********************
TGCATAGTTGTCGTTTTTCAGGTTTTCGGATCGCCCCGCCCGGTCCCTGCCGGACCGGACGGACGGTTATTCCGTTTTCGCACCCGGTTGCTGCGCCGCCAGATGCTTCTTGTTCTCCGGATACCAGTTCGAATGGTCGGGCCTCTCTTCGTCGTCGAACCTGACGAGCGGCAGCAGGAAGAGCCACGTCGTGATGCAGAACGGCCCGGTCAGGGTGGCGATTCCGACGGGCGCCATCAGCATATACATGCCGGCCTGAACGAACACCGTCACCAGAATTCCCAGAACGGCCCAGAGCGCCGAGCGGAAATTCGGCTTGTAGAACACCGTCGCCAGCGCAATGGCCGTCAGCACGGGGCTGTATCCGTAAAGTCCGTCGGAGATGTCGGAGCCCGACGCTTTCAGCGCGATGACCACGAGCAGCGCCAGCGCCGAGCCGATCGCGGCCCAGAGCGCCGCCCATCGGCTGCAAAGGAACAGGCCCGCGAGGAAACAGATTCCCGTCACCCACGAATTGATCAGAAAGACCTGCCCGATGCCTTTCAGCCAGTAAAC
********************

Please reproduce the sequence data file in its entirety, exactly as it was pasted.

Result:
TGCATAGTTGTCGTTTTTCAGGTTTTCGGATCGCCCCGCCCGGTCCCTGCCGGACCGGACGGACGGTTATTCCGTTTTCGCACCCGGTTGCTGCGCCGCCAGATGCTTCTTGTTCTCCGGATACCAGTTCGAATGGTCGGGCCTCTCTTCGTCGTCGAACCTGACGAGCGGCAGCAGGAAGAGCCACGTCGTGATGCAGAACGGCCCGGTCAGGGTGGCGATTCCGACGGGCGCCATCAGCATATACATGCCGGCCTGAACGAACACCGTCACCAGAATTCCCAGAACGGCCCAGAGCGCCGAGCGGAAATTCGGCTTGTAGAACACCGTCGCCAGCGCAATGGCCGTCAGCACGGGGCTGTATCCGTAAAGTCCGTCGGAGATGTCGGAGCCCGACGCTTTCAGCGCGATGACCACGAGCAGCGCCAGCGCCGAGCCGATCGCGGCCCAGAGCGCCGCCCATCGGCTGCAAAGGAACAGGCCCGCGAGGAAACAGATTCCCGTCACCCACGAATTGATCAGAAAGACCTGCCCGATGCCTTTCAGCCAGTAAAC